Thursday, November 29, 2012

Proof Overtime Is Bad

I am against overtime. I do as little of it as possible. And now I have proof that this philosophy actually makes sense!

The Sleeping Geek Kitten - Angers -
The Sleeping Geek Kitten - Angers - / Nathonline-Beta

Before any potential future employers find this and take my resume off the pile, let me explain.  Knowing how long I can work before getting tired is important to me. If I go too long, then I'm likely to just make things worse.  Plus, if I know I only have a set amount of time to get things done, I can focus better - there is no later.  The standard 8 or 9 hour day seems to work perfectly well for me.

That's not to say that I'm not willing to put in some extra time around a deadline, of course.  I have stayed late a few times during my co-op terms and I've worked into the evening on school stuff more than once (though I've only ever done one all-nighter, and it wasn't even strictly necessary).  I just ensure this is very much the exception and not the norm.

So, back to this proof I mentioned.  The IGDA has a great article on why perpetual crunch modes just don't work.  Most other industries started figuring this out 100 years ago (hence why the 40 hour work week is fairly standard).  Research literally proves that after a certain number of hours worked in a single week, output goes down when compared to a more regular work week.  Working more just doesn't pay.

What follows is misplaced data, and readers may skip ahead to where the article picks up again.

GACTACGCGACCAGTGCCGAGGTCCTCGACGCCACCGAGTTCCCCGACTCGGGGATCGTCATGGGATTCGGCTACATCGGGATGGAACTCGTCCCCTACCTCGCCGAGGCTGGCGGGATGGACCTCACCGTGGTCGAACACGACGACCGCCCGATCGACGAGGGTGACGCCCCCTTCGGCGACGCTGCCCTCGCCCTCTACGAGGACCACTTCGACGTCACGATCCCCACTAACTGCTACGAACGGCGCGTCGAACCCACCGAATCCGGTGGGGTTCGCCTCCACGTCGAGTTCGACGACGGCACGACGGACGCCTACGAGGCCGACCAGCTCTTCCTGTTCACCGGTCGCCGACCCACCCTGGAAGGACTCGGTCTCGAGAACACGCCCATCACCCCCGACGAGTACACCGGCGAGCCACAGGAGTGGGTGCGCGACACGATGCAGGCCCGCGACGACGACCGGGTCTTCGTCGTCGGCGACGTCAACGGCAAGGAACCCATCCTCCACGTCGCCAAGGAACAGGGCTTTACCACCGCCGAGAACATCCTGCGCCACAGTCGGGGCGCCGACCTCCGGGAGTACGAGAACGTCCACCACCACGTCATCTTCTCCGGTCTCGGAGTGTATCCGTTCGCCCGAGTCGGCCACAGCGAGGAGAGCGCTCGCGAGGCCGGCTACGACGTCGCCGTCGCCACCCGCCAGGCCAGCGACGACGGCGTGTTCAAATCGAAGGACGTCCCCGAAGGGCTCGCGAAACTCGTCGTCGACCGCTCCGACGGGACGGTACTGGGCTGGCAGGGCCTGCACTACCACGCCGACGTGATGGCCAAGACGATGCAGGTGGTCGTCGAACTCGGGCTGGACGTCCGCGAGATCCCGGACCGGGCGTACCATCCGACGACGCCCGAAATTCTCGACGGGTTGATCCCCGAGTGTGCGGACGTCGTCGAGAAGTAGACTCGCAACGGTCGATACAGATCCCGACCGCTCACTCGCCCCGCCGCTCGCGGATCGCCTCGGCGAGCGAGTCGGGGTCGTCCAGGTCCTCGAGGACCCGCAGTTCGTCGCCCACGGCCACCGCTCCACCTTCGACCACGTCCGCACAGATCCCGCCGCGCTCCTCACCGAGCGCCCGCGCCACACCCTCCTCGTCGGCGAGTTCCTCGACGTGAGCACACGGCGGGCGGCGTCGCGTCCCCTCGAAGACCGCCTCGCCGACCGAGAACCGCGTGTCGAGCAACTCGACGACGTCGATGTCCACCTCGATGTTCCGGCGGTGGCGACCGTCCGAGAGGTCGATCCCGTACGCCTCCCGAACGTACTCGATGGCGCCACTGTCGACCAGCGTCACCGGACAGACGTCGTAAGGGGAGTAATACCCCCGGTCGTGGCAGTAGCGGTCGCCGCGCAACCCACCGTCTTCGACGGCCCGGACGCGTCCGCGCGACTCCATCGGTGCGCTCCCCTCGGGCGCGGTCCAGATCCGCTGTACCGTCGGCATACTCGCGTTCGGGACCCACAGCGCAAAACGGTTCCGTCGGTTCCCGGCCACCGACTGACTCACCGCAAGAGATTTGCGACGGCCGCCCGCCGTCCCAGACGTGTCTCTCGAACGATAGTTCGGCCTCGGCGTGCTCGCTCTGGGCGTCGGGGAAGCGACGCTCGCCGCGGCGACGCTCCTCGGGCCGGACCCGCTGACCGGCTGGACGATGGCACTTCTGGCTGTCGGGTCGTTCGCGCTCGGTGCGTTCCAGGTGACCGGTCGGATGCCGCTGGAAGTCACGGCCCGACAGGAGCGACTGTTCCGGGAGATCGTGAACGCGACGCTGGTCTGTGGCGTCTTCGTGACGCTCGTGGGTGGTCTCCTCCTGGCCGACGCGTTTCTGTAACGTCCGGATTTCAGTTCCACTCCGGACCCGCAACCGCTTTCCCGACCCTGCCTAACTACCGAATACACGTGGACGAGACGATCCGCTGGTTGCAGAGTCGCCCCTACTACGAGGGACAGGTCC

High tech can be a brutal field when it comes to overtime expectations.  My strategy? Don't make working longer a precedent.  If you do, then that amount of work will be expected of you.  But, of course, the more you work long hours, the less you'll do over time, making you want to work longer to make up for it, making you accomplish less... and so it goes...

8 comments:

Christian Muise said...

Be careful with your use of the word "proves" -- human behaviour is never as clean cut as math, and claims like the one you're making always have exceptions to the norm. Erdos notoriously worked absurd hours (albeit with the help of a tailored drug cocktail much of the time).

I think the best we can say is the average human performs far better overall when they aren't overworked. Knowing how much constitutes as being overworked depends entirely on the person in question.

Gail Carmichael said...

You and your specificity ruining a fun post. ;P

Shrutarshi Basu said...

Have you looked at Cal Newport's idea of fixed schedule productivity? His idea is that you should set the times you want to work everyday (within reasonable limits) and then do the best you can to find everything into those limits. This forces you to cut out procrastination and limit your activities to the ones that produce the best results. I've been trying to use it this semester and though I have trouble with it, the days (and weeks) I really do put it to use are very productive.

Gail Carmichael said...

I hadn't looked at it specifically, but what you describe sounds familiar to my experience of tracking my time etc. Having a baby to look after seems to be a really good way to make you appreciate every spare minute!

Christian Muise said...

Well I think the most valuable approach for anyone in our positions is to be scientific about it. Test the limits of how much or little you should work a day to be the most productive. It's just another optimization problem in disguise ;)

Gail Carmichael said...

Can't say I disagree! :)

Garth said...

Working 6 hours at school teaching and then going home to work on a school related project for 4 or 5 hours does not count as overtime does it?

Gail Carmichael said...

Hmm, guess it depends on what your optimal working times are and whether you do it every day. ;)

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